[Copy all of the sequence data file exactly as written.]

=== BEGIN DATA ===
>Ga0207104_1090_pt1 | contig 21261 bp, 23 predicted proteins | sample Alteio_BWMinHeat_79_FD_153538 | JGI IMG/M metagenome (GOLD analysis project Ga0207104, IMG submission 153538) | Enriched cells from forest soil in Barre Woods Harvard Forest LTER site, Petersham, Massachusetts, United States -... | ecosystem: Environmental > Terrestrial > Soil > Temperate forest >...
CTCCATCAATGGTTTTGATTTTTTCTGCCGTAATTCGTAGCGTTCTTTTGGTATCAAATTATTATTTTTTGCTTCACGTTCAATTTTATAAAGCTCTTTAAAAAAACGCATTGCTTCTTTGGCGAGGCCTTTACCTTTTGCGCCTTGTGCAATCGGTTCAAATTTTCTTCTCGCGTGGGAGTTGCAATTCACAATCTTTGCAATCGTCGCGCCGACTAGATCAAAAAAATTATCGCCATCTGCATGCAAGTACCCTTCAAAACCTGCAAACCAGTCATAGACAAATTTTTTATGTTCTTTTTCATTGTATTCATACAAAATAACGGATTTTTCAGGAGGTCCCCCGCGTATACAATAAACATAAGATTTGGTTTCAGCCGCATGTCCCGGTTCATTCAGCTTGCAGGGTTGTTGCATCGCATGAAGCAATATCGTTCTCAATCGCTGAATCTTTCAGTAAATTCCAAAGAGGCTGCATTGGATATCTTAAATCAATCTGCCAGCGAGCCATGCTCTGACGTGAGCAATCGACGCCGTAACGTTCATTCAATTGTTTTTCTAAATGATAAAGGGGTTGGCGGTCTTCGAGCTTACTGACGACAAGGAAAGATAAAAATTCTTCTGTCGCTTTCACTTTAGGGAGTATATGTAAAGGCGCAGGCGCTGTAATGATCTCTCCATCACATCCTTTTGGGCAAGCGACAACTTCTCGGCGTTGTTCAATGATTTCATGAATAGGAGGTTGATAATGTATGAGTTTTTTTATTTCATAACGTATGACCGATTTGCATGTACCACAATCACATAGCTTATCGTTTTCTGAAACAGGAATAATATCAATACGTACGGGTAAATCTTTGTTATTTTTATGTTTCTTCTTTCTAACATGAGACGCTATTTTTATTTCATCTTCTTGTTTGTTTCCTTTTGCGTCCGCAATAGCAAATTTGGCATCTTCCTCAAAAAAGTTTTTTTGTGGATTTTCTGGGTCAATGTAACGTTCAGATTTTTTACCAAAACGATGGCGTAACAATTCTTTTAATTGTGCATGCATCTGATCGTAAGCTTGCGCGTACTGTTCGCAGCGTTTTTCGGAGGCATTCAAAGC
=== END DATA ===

>Ga0207104_1090_pt1 | contig 21261 bp, 23 predicted proteins | sample Alteio_BWMinHeat_79_FD_153538 | JGI IMG/M metagenome (GOLD analysis project Ga0207104, IMG submission 153538) | Enriched cells from forest soil in Barre Woods Harvard Forest LTER site, Petersham, Massachusetts, United States -... | ecosystem: Environmental > Terrestrial > Soil > Temperate forest >...
CTCCATCAATGGTTTTGATTTTTTCTGCCGTAATTCGTAGCGTTCTTTTGGTATCAAATTATTATTTTTTGCTTCACGTTCAATTTTATAAAGCTCTTTAAAAAAACGCATTGCTTCTTTGGCGAGGCCTTTACCTTTTGCGCCTTGTGCAATCGGTTCAAATTTTCTTCTCGCGTGGGAGTTGCAATTCACAATCTTTGCAATCGTCGCGCCGACTAGATCAAAAAAATTATCGCCATCTGCATGCAAGTACCCTTCAAAACCTGCAAACCAGTCATAGACAAATTTTTTATGTTCTTTTTCATTGTATTCATACAAAATAACGGATTTTTCAGGAGGTCCCCCGCGTATACAATAAACATAAGATTTGGTTTCAGCCGCATGTCCCGGTTCATTCAGCTTGCAGGGTTGTTGCATCGCATGAAGCAATATCGTTCTCAATCGCTGAATCTTTCAGTAAATTCCAAAGAGGCTGCATTGGATATCTTAAATCAATCTGCCAGCGAGCCATGCTCTGACGTGAGCAATCGACGCCGTAACGTTCATTCAATTGTTTTTCTAAATGATAAAGGGGTTGGCGGTCTTCGAGCTTACTGACGACAAGGAAAGATAAAAATTCTTCTGTCGCTTTCACTTTAGGGAGTATATGTAAAGGCGCAGGCGCTGTAATGATCTCTCCATCACATCCTTTTGGGCAAGCGACAACTTCTCGGCGTTGTTCAATGATTTCATGAATAGGAGGTTGATAATGTATGAGTTTTTTTATTTCATAACGTATGACCGATTTGCATGTACCACAATCACATAGCTTATCGTTTTCTGAAACAGGAATAATATCAATACGTACGGGTAAATCTTTGTTATTTTTATGTTTCTTCTTTCTAACATGAGACGCTATTTTTATTTCATCTTCTTGTTTGTTTCCTTTTGCGTCCGCAATAGCAAATTTGGCATCTTCCTCAAAAAAGTTTTTTTGTGGATTTTCTGGGTCAATGTAACGTTCAGATTTTTTACCAAAACGATGGCGTAACAATTCTTTTAATTGTGCATGCATCTGATCGTAAGCTTGCGCGTACTGTTCGCAGCGTTTTTCGGAGGCATTCAAAGC